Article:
After filming Boys Don’t Cry, Sevigny was offered the lead female role in Buffalo 66 (1998), the debut feature film from writer-director-actor Vincent Gallo. Scheduling conflicts didn’t permit it and the plum role went to Christina Ricci, although Gallo and Sevigny’s paths would cross again several years later.
Boys Don’ Cry proved to be a hard film to follow for the recently Oscar nominated Sevigny. She became more and more of a fashion icon and had strong roles in Korine’s Julian Donkey Boy (1999) and Mary Harron’s audacious American Psycho (1999) but she seemed out of place in A Map of the World (1999). Some TV work followed as well as a spot in the Anthology film Ten Minutes Older (2002) before she would return to form in Olivier Assayas’ flawed but still powerful DemonLover (2002) and the ferocious Party Monster (2002) for directors Fenton Bailey and Randy Barbato.
2003 would prove to be the most controversial year in Chloe Sevigny’s career. It would be a year that would see her work with fiercly uncompromising directors ranging from Lars Von Trier to Vincent Gallo, and it would end with her losing her contract at the William Morris Agency.
Von Trier’s masterful and bruising Dogville (2003) opened the year for Sevigny and she more than held her own against award winning performers ranging from Nicole Kidman to Lauren Bacall to Ben Gazzara…not to mention she survived Von Trier and indeed it is the unforgettable Dogville Confessions where we perhaps see Chloe Sevigny at both her most vulnerable and bravest.
The heated and much argued about Dogville couldn’t hold a candle in controversary to Vincent Gallo’s The Brown Bunny (2003), one of the most individualistic and moving American Independent films of the past thirty years. As the very damaged Daisy that haunts Gallo’s character, Sevigny delivers her most poetic work and it's unfortunate that such a powerful turn was lost in the media frenzy surrounding the film’s climatic oral sex scene. The Brown Bunny remains one of the most distinct American films of the decade and Chloe Sevigny’s performance as the ghostly Daisy remains one of the most resonate.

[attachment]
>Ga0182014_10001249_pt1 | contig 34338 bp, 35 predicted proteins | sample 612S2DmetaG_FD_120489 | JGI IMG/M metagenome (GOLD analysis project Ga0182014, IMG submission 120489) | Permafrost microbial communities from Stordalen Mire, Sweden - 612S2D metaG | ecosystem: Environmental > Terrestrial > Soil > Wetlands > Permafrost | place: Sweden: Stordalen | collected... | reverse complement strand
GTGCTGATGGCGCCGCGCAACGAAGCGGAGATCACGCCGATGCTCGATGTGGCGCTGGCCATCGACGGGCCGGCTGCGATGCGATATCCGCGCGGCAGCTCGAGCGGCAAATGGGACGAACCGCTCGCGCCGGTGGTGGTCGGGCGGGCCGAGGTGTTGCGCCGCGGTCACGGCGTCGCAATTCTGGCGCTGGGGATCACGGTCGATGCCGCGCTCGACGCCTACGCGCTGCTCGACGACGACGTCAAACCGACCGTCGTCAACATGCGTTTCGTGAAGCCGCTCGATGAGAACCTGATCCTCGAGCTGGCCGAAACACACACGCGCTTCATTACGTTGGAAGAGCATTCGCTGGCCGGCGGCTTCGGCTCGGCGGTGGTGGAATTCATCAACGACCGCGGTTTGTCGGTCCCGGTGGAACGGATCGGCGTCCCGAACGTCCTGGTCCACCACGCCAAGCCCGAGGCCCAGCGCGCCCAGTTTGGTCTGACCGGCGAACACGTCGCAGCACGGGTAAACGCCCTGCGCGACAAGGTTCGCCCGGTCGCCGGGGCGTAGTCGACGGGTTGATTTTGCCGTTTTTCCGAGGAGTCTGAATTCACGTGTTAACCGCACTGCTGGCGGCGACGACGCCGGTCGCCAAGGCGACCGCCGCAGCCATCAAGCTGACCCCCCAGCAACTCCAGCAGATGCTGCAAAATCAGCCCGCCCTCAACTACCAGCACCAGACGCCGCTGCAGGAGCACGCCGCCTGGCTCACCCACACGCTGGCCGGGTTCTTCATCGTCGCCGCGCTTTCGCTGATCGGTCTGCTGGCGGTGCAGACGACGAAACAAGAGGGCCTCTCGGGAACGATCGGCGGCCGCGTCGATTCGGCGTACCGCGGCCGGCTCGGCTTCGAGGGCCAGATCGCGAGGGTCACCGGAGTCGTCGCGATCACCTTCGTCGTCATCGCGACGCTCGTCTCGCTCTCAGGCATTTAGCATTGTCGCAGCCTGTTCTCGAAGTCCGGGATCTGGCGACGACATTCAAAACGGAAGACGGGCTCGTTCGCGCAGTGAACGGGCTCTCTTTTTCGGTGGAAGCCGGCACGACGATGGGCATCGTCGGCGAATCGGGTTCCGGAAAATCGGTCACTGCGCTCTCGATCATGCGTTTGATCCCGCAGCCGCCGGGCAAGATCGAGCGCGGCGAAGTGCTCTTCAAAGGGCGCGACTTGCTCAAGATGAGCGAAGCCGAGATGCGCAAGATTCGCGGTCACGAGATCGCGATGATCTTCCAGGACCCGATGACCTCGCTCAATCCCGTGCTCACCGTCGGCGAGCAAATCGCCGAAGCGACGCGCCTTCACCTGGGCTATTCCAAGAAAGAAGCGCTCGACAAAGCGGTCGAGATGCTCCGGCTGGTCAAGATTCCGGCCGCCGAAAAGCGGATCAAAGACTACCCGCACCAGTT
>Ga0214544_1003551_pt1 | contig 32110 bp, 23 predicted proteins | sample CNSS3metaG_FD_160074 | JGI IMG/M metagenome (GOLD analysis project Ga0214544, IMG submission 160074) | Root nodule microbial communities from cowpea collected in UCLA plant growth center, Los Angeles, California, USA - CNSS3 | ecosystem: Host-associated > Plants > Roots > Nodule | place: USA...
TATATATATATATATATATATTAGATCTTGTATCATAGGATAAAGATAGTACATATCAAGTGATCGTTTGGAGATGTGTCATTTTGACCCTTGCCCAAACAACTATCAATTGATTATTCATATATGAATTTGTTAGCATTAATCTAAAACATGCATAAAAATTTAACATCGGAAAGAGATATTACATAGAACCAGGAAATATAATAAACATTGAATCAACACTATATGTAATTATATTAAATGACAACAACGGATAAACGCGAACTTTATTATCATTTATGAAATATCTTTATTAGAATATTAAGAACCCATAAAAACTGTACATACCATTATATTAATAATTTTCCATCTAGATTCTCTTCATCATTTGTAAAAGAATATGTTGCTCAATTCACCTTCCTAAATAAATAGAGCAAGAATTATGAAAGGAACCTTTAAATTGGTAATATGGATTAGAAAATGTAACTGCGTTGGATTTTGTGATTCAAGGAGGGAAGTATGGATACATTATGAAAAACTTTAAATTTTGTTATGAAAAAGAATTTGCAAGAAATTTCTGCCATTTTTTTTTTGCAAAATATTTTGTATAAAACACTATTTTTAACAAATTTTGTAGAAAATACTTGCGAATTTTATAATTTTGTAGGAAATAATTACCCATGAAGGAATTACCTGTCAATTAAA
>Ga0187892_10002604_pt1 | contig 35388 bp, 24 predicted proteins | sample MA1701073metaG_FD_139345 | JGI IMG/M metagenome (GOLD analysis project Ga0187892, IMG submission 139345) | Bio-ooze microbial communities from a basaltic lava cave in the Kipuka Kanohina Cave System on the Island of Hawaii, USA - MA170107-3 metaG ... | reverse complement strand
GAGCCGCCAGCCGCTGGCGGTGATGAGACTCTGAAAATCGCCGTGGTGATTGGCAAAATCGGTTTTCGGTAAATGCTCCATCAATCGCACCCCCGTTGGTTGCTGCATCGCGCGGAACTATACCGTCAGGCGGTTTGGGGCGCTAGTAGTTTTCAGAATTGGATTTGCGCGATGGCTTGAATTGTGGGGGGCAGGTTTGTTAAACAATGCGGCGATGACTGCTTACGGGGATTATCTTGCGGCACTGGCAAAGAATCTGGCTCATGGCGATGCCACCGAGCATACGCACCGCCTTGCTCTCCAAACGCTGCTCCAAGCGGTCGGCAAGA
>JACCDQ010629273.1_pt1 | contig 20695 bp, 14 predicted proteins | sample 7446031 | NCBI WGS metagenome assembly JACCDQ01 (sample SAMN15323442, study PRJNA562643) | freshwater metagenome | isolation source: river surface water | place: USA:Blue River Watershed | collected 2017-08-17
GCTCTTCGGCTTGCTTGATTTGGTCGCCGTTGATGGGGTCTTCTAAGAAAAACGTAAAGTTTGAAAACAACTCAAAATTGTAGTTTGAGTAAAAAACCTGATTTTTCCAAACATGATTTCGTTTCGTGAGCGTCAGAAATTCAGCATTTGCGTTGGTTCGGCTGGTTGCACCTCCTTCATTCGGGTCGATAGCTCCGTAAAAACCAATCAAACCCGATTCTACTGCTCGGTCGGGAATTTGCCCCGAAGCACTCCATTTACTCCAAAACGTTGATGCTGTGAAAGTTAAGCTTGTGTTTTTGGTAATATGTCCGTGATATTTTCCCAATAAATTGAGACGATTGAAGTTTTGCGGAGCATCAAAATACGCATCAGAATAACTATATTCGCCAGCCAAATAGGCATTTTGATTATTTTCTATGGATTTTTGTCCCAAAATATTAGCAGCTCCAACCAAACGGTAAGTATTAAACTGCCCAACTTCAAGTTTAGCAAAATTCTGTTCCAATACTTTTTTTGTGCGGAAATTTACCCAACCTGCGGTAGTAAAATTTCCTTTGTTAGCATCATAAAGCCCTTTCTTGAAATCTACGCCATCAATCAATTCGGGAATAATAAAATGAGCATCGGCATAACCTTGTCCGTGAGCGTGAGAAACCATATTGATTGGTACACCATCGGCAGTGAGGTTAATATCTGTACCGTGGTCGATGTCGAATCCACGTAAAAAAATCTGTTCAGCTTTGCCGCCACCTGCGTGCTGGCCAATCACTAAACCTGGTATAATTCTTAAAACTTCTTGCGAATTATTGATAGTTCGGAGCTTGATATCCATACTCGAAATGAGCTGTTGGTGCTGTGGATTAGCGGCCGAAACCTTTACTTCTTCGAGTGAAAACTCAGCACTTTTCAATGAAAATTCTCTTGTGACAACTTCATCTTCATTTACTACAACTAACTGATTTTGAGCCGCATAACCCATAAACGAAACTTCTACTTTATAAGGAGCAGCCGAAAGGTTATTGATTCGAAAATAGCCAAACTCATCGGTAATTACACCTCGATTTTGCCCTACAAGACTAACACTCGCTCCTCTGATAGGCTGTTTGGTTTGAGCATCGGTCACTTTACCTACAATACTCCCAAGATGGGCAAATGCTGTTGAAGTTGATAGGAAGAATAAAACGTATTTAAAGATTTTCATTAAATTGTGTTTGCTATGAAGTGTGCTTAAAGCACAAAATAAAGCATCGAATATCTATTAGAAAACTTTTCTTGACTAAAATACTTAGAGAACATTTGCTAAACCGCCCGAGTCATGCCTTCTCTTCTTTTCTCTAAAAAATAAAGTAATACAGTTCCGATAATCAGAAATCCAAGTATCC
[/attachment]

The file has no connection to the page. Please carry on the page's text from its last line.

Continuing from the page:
A strong small turn in the striking and rather brilliant Shattered Glass (2003) got lost amidst the furious reaction The Brown Bunny inspired. Without an agency backing her, one might have expected Sevigny to fade from view, a fact that has made her last few years all the more inspiring and remarkable.
Quality roles in the fine Woody Allen film Melinda and Melinda (2004) as well as Jim Jarmusch’s Broken Flowers (2005) followed The Brown Bunny as did her turn in the disappointing Dogville follow-up production Manderlay (2005), and if the remake of Brian De Palma’s Sisters (2006) was a mistake then the same can’t said for David Fincher’s jaw dropping Zodiac (2007), a brilliant and epic piece of work that finds Chloe again delivering another stirring and solid supporting turn amidst some of the other best actors of her generation.
In the past couple of years Chloe Sevigny has maintained a high profile thanks to many striking print ads and a continuing role on the acclaimed HBO series Big Love. Her upcoming features include Barry Munday and The Killing Room. Not surprisingly, Chloe has supporting roles in both, and they will both no doubt continue one of the most interesting and inspiring careers of the past two decades.
Unlike many of her ‘indie’ peers who came out of the nineties, Chloe Sevigny has for the most part shied away from mainstream Hollywood. Even studio made films like Palmetto have at the very least had an independent feel. Chloe Sevigny's unwillingness to buckle to the system is beyond refreshing and at times feels downright heroic. Long may she continue to stay on the outskirts…
For more on Chloe Sevigny, please visit this remarkable fan site, where all of the above images plus thousands of others can be seen.